7 ways to keep your thinking stoked, creative and fresh
An art director I once knew had the U.S. Forest Service as a client for nearly 25 years. One project he worked on was a yearly poster, featuring the Forest Service’s iconic Smokey the Bear character.
The goal of the poster was pretty straightforward: Remind outdoorsy-types to not burn down a forest through sheer stupidity. (Many fires are ignited by the nonchalant flick of a match, or someone not completely extinguishing a campfire.)
There were only two requirements for the poster: The famously stoic bear, and his equally famed line, “Only you can prevent forest fires.” Everything else—imagery and text—was open.
The art director told me that the first seven or eight years of the assignment were easy. They had acres of ideas. But after that, the sweet syrup of their creativity was getting harder to tap. By year 15, his team dreaded the assignment.
Still, through sheer perseverance, they managed to keep the posters compelling, and the client happy, for over 22 years. It was quite a feat.
In the advertising, marketing and public relations worlds, creativity like this is a job requirement. And believe me, there are times it isn’t easy. (I’ve been at it for a few decades.) But today, creativity is in demand everywhere—from education, to manufacturing, to corporate America, and beyond.
The Smokey the Bear art director was happy to share his thoughts with me on how to keep your creativity bright eyed and bushy tailed. And over the years, others have been kind enough to share their insights on this trying topic, too. All had slightly different takes, but their advice (mixed with my own) came down to seven basic approaches:
- There’s no such thing as one right answer. From school, most of us are heavily conditioned to think there’s a single, right answer to a problem. In day-to-day life, though, most problems have many answers. Don’t just settle for the first solution that comes to you—look for a second, third and more. Often, your best idea will come if you push yourself just a bit further.
- Ask a different question. When faced with a problem, we usually keep asking ourselves the same questions: How do we fix this? How do we get them to understand? But, if you change those questions even slightly, it can lead you down a totally new and interesting path. In my field, for example, if a client is grappling with heavy competition, most would ask: How can we gain more market share? That question fires up a certain brain circuitry, for sure. Now imagine if you changed the question to: How can more customers find out about us? That’s a whole different direction—one your competitors may not be asking. Change the question, and your ingenuity will follow suit.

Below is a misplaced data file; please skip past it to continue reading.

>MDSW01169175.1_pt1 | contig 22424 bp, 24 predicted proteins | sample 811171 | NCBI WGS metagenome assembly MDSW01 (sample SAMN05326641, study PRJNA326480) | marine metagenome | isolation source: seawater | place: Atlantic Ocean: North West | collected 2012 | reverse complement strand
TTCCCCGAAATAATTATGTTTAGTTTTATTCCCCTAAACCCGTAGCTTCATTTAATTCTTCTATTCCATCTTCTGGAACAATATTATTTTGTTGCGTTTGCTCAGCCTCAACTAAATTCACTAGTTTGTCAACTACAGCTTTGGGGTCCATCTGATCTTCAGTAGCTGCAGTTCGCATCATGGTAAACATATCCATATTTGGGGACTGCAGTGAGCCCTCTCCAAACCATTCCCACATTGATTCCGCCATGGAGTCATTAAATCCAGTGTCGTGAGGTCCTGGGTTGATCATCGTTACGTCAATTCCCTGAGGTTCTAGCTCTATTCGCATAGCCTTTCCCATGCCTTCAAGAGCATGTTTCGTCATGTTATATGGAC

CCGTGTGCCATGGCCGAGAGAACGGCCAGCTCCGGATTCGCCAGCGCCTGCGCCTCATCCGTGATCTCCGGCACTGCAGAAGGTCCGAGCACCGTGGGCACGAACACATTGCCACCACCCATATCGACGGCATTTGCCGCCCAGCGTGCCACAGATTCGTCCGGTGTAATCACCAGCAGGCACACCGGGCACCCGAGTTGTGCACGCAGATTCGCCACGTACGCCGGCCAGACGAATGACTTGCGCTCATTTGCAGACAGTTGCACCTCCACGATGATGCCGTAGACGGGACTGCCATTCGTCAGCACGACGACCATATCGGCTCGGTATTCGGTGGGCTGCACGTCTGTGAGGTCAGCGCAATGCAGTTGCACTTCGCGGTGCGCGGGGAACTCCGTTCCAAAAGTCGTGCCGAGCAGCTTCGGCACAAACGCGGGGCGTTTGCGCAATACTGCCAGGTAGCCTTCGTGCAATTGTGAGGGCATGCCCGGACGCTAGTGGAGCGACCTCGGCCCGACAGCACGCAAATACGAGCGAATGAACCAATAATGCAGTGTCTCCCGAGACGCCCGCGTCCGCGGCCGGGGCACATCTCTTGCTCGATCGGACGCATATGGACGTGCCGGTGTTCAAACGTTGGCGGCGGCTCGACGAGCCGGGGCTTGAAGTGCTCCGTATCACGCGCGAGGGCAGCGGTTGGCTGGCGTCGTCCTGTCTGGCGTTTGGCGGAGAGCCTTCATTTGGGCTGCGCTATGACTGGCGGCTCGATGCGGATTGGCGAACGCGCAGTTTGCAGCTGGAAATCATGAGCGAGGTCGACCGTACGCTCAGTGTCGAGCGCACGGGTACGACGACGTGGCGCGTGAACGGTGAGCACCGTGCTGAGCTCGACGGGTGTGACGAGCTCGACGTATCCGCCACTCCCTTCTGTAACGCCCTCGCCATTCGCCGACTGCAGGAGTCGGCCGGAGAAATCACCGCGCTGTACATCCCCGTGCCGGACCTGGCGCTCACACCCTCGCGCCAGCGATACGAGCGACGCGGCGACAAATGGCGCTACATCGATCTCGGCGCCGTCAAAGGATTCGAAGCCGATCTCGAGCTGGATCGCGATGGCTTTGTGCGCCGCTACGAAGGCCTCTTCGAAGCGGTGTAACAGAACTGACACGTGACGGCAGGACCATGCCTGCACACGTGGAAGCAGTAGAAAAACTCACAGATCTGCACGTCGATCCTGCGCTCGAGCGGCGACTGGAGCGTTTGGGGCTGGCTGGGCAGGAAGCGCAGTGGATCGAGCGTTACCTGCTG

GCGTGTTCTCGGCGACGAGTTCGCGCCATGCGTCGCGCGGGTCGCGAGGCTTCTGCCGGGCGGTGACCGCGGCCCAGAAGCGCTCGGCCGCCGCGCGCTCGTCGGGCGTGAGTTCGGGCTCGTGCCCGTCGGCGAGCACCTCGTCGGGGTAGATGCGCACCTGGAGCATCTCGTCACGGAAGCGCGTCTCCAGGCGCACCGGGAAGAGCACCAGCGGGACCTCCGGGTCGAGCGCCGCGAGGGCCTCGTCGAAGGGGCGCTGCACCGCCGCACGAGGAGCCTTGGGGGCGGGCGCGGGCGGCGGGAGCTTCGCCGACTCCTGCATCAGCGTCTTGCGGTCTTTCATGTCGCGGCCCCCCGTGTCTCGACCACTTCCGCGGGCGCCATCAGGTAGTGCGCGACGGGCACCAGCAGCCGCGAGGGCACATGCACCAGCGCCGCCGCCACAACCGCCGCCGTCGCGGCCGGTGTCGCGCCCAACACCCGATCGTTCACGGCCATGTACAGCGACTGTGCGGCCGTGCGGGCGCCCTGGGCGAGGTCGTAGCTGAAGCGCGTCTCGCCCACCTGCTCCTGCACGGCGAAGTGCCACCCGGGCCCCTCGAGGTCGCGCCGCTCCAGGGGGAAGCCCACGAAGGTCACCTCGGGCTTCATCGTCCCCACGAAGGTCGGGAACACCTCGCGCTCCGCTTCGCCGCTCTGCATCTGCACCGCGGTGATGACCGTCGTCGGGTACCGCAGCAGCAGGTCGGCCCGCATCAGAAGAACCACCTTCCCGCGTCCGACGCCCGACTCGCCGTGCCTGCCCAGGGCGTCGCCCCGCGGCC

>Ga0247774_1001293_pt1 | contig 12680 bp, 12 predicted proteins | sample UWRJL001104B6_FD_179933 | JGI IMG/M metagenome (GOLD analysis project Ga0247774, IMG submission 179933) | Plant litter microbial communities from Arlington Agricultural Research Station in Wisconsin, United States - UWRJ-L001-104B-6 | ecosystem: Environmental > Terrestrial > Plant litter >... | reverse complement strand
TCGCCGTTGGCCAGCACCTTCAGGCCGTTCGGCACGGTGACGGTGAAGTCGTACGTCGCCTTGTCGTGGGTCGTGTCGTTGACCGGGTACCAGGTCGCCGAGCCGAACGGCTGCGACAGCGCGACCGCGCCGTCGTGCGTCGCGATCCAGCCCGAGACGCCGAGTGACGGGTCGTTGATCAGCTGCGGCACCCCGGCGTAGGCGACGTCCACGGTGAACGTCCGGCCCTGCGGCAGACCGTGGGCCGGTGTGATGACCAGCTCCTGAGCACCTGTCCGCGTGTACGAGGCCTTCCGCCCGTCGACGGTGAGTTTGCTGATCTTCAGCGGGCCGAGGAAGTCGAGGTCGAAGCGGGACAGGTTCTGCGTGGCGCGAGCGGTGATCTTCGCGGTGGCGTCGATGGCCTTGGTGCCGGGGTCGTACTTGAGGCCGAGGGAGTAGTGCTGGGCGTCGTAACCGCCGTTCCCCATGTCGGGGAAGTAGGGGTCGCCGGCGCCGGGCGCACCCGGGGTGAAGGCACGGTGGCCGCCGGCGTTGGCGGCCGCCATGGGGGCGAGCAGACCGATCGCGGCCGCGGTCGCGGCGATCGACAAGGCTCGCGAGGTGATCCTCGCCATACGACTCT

- Gather competitive intelligence. What are others in your field doing to solve this problem? Read their blogs and tweets, watch their YouTube channels. Try to look at your industry as a whole. There may very well be an approach you haven’t thought of, or at least one you can adapt, quickly, to solve your issue. Chances are, someone has faced your dilemma.
- Don’t gather competitive intelligence. Want a fresh perspective? Scour the internet for information from a totally different company, industry or country. Talk to friends or relatives who work in otherworldly places than you. I’ve done this, and I’m often amazed how it snaps my thinking out of a rut. Be open to worlds that have nothing to do with yours—and it may open up a whole new universe.
- Lose the crowd. We live in an age of committee approval. The common result is problem solving that claws its way to the middle, is perfectly safe, and forgettable. Be a trailblazer. If you normally work in teams, try going it alone for a while, and forget some of the cultural rules or norms that hold you back and no one questions or even thinks about anymore.
- Ask a colleague who’s a bit removed. Once you have come up with a solution, break out of the regular circle of people you run things by. Find someone who has nothing to do with the problem, but is just as familiar with your industry or organization as you are, and ask him or her for thoughts. You don’t have to follow what he or she says, but familiar yet fresh eyes can sometimes lead to mini miracles.
- Think more like a kid. Youngsters have the amazing ability to take the leash off their minds and let them run wild. That takes some practice, Mr. or Ms. Responsible Adult, but it is doable and hilarious to try. My example was my own kids. When my son was little, he had a report to do on Russia—and his teacher charged the class with “doing something different.” I watched in awe as he came up with a plethora of freshly picked stuff: A glow-in-the-dark poster, a diorama of St. Basil’s constructed from Legos®, a CD of Russian club music, to name a few. Follow his lead! Take your inhibitions, banish them to Siberia, and put the fun back into what you’re doing. All anyone can say is no.
These seven little techniques should provide adequate kindling for any problem you need to solve. They’ll keep your creative thinking well stoked—in a way that even Smokey would be proud of.
– Andy Badalamenti is the creative director for CI-Group